LengthForce Relationship in Vivo

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Sound knowledge of its structure, contractile ability, and biomechanical characteristics is necessary to understand the interrelationships that determine human function. Diverse but interrelated factors affect the capacity of normal skeletal muscle to generate tension to control the body and perform motor tasks, all of which contribute to the magnitude, duration, and speed of force production (Kisner &amp. Colby, 2002). One of the key concepts in the study of muscle contraction is the length-force relationship.

To understand skeletal muscle biomechanics, it is important to have a good understanding of its anatomy. The skeletal muscle fibers are made up of contractile myofilaments, actin, and myosin as well as the troponin-tropomysin complex. The refractive index differences between these myofilaments are responsible for the striated appearance of skeletal muscle. The light I band, which is composed of the thin filaments actin and the troponin-tropomyosin complex, is divided by the dark Z line and the dark A bands, composed of the thick filament myosin, has the lighter H band in its center. The area between two adjacent Z-lines is called a sarcomere (Ganong, 2003).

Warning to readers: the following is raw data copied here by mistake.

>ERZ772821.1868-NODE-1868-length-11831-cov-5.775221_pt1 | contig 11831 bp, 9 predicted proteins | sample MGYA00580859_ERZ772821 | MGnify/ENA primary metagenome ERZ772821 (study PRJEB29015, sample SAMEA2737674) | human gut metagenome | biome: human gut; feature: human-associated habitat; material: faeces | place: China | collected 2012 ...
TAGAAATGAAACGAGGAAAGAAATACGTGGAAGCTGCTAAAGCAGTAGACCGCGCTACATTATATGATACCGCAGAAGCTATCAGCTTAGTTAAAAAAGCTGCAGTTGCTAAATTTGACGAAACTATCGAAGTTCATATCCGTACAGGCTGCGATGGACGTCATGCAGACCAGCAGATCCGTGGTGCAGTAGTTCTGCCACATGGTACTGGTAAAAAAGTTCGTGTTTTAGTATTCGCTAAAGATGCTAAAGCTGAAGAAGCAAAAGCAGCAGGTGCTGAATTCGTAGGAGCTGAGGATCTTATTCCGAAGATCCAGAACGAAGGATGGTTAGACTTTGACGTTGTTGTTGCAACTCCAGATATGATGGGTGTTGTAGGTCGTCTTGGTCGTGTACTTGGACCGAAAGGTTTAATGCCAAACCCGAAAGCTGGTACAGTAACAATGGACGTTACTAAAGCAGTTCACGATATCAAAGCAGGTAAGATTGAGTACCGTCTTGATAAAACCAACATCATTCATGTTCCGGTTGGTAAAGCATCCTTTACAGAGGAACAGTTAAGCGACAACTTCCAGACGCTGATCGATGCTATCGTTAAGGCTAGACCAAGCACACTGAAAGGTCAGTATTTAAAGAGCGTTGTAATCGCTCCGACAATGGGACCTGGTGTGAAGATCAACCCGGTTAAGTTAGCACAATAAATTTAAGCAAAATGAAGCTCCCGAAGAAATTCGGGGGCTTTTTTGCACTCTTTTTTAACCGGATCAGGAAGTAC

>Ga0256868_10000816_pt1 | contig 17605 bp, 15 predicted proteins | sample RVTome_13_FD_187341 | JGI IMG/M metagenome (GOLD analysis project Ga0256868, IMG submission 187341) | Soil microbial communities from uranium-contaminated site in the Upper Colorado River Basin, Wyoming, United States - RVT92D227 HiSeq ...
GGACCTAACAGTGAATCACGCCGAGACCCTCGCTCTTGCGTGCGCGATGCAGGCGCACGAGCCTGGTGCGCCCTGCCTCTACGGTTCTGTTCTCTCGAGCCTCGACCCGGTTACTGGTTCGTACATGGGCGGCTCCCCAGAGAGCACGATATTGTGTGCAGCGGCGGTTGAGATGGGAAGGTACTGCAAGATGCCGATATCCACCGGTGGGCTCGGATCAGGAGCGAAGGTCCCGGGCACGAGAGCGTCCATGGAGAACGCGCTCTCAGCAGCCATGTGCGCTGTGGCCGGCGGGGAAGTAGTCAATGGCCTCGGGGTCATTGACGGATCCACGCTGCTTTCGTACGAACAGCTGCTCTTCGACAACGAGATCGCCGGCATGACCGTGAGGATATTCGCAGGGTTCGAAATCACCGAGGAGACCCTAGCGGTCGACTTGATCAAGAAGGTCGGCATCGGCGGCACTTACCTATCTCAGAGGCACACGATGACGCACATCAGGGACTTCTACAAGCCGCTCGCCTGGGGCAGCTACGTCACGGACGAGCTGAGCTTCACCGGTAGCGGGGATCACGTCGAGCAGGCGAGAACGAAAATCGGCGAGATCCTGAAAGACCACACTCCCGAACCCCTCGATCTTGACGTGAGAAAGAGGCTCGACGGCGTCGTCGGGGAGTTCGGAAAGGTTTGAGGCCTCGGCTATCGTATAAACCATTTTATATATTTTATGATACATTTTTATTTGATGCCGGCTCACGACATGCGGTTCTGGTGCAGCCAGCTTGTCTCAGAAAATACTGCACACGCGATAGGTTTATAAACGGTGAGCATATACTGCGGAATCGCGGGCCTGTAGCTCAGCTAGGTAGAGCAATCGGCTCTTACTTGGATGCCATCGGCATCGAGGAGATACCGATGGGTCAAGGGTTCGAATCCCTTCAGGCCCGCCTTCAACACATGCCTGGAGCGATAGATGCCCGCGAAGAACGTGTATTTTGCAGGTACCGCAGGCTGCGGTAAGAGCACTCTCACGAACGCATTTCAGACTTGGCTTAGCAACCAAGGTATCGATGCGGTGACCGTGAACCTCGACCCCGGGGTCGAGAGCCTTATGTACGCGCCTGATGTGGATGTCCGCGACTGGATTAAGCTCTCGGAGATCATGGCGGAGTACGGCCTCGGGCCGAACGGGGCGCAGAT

One of the biomechanical properties important to muscle physiology is the length-force relationship. The force-length relationship of muscle fibers is converted at the joint to a torque-angle relationship. In humans, the torque-angle relationship often is represented as the force-length relationship of muscle fibers (Kawakami &amp. Fukunaga, 2006).&nbsp.

Torque, also known as moment of the arm, is defined as a measurement of the effectiveness of a force in producing rotation about an axis.&nbsp.It is equal to the product of a force times the perpendicular distance between the site of force application and the axis of rotation (DeLisa, 1998).&nbsp. Torque can also be expressed as T = Ft sin q, where q is the angle between the direction of force application and the axis of rotation.